The Sensate Intelligence:
The teleology of humanity’s successive bio-technological revolutions
By Tanya Kan
Ned (to Ray): You’re missing something. Biological is what we are. I think most people would agree that being biological is the quintessential attribute of being human… and I plan to keep it that way.
How can it be proven that future technological revolutions in genetics, nanotechnology and robotics can benefit the social totality and realize humankind’s teleology? Ray Kurzweil contends that future technology shall inevitably prevail against even slow institutional change to extend the evolution of human intelligence beyond their biological capacity. Although there is no disputing that the augmentation of human intelligence is a worthwhile purpose, Kurzweil presupposes that technology will be able to innovate at a steady exponential rate because of the economic imperative of the capitalist system. I contend that Kurzweil’s privileging of the modern rational subject as the self-referential position that subsumes natural orientations have caused two problematic inclinations: First, that he has neglected to describe intelligence as informed by the intercommunication of bodily senses and rational thought, and secondly, his reliance on the unproven value of the capitalist system. My overarching political argument is that a phenomenological approach to technical devices would enable more progressive and humanistic technology to flourish in differentiated cultures with more ease because of its consideration for the ambiguity of human subjectivities and positions.
One of the unique attributes of a human being is his mimetic faculty that influences his peers and his surroundings to a higher degree of consciousness than any other species. This supposes that he is also a “porous being” in Heidegger’s terms, where his perception is the moment of decision that differentiates and mentally designates the ambiguous sensate inhabitants of his surroundings. Similarly, the output from informational technologies stimulates his rational capacity and simultaneously “the material layers of the human being: his nerves, his senses, his entire physiological substance”. Our reactions to the products of new media, travel, medicine, military, and so on cannot be understood as based on technical knowledge, but also as a carnal response at the point of perception. What I am referring to is what Shaviro calls “the primordial forms of raw sensation: affect, excitation, stimulation, and repression, pleasure and pain, shock and habit.” It is a kinetic relationship between the subjective intelligence that comprises of the reciprocal interaction of rational thought and sensate reflexes and takes in the tactility of the world outside of the body. That Kurzweil neglects this aspect of intelligence would weaken his value-based justifications that his technological vision truly augments the collective human potential.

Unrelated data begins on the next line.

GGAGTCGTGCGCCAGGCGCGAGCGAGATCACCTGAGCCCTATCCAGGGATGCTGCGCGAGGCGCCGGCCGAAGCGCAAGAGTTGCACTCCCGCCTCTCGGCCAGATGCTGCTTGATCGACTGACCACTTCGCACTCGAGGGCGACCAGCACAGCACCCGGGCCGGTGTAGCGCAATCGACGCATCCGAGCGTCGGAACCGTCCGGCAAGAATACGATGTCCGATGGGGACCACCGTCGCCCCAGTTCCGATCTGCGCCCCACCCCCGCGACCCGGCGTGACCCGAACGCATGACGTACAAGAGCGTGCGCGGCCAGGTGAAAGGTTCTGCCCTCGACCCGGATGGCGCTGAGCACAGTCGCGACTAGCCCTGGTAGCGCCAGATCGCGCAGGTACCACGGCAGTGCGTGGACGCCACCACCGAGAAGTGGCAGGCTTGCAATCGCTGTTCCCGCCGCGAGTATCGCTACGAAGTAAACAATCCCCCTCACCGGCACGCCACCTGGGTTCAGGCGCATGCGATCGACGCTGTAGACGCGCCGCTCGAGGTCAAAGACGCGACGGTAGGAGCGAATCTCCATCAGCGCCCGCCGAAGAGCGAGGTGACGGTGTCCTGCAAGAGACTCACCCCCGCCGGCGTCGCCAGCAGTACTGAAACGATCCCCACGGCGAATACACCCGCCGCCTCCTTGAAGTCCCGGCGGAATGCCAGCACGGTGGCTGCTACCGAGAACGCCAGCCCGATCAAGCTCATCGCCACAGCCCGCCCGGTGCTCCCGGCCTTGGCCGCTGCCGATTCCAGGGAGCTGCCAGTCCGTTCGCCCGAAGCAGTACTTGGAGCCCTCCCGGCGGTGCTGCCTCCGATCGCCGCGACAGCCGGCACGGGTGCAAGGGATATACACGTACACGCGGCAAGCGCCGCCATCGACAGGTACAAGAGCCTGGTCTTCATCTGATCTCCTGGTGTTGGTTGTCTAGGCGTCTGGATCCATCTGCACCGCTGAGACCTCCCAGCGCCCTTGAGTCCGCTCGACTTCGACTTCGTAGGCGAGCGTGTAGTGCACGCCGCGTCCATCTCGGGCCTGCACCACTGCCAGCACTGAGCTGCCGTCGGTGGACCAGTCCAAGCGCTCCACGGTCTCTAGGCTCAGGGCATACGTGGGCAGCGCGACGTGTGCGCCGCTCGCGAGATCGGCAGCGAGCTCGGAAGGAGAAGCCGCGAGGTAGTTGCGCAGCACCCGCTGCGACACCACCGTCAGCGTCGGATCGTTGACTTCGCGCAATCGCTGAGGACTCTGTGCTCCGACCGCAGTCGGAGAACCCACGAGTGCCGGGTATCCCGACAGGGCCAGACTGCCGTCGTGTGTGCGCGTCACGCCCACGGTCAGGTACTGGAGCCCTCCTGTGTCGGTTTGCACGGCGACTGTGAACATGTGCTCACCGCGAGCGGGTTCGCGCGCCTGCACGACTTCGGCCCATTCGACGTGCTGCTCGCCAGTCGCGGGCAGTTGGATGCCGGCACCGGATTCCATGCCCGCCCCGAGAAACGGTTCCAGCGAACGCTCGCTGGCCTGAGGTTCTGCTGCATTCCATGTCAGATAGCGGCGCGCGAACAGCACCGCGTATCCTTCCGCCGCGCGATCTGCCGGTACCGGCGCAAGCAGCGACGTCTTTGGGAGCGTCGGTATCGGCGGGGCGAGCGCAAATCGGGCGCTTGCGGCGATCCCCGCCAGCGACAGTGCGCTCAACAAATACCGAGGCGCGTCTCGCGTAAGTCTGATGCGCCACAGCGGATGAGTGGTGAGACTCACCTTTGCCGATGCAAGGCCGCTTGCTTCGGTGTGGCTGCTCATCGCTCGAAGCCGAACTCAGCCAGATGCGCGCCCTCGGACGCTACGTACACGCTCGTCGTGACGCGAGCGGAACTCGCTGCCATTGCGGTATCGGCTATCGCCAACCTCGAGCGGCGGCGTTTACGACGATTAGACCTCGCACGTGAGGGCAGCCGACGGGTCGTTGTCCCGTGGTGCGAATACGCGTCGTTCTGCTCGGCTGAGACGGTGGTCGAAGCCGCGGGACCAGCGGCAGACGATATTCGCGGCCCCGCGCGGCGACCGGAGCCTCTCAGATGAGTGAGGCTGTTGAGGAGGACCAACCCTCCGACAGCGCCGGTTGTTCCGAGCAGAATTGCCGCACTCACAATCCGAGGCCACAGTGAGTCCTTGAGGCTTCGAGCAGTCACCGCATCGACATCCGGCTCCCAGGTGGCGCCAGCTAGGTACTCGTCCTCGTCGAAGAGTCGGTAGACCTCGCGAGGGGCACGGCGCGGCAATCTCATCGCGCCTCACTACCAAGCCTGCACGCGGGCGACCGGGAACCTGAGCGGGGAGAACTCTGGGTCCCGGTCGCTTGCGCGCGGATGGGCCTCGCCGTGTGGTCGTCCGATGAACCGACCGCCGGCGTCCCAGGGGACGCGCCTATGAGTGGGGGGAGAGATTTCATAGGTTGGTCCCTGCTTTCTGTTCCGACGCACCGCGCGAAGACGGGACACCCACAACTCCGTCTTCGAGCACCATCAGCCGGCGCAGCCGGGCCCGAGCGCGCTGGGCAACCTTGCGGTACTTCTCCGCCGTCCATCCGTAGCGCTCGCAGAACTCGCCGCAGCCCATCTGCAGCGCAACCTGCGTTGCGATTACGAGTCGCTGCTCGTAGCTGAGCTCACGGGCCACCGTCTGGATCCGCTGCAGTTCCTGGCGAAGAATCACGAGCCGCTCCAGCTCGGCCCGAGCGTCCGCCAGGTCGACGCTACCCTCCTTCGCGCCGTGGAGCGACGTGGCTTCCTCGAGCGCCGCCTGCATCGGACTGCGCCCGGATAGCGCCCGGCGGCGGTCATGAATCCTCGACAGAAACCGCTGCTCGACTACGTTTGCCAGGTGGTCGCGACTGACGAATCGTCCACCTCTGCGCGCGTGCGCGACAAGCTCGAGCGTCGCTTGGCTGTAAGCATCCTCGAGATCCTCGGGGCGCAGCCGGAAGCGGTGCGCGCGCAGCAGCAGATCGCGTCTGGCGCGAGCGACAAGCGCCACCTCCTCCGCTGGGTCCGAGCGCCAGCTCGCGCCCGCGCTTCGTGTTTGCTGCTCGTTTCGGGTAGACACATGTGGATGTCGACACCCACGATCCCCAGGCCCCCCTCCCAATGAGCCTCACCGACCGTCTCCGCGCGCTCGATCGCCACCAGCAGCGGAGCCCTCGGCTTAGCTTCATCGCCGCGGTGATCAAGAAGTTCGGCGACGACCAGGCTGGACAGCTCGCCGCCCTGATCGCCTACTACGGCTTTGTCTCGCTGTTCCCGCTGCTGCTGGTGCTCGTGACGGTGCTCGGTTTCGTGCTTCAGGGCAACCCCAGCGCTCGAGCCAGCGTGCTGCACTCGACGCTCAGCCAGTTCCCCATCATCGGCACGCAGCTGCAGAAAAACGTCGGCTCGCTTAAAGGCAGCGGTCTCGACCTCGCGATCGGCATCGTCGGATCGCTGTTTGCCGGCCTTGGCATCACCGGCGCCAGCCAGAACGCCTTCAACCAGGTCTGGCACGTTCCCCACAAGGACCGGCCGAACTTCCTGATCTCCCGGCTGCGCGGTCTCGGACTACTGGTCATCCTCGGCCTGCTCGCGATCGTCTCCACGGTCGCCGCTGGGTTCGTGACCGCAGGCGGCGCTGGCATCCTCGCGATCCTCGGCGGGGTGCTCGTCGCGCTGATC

Indeed, there is no other blueprint for augmenting human intelligence than on researching into the continuum of our own species, and it would be a fundamental error in scientific practice to see the mind as disconnected from the body. However, this is exactly the historical basis by which we understand the place of the technical within the human society. Peter Woelert contends that, since the work of Descartes, the modern technical dominant is characterized by a gap “between a disembodied, rational subject on the one hand and a rationalized, objective material world on the other”. As nature becomes mechanistically rationalized, human body follows suit because it is derived from natural causes. The modern technical subject thus has ascended all previous notions of natural orientation and becoming, and it has become self-referential and an end in itself. The exponentially increasing vitalization of technologies since World War II has assimilated the conceptual position of both nature and the subject into its Symbolic auto-functions. In other words, the bodily subject is no longer thought of as free from technology and able to reflect itself autonomously. Woelert implies that modernity has been a consistent cultural dominant that has deprecated the evolution of the subject, even so far as to say that technology has totalized the capacity for man to know himself as only through the production of his technical apparatuses. Under such formulations, there is nothing ‘post-’ humanity about Kurzweil’s political project, because it is part of a trajectory of technical rationalization that repudiates the function of nature and subject, and humanity the subject is foreshortened of its depth.
According to Marcuse, technology is always a historical-social project of specific coded values, and that its apparent neutrality is ideological. Technology is not something that enables a direct perception of the world, but that it re-conceptualizes how we see the world. Vivian Sobchack sees that expressive technologies are also historically constituted in altering previous forms of temporal and spatial consciousness and the bodily sense of subjective existentialism. With technology of the everyday manifesting an “objective” Symbolic familiarity into the body, technology compels a loss of its own history. Pushing for the attraction of the new, the old is denied of its immediate precursor to the current. In other words, the multiple technical transformations of the body privilege certain perceptual dispositions while concealing other possibilities.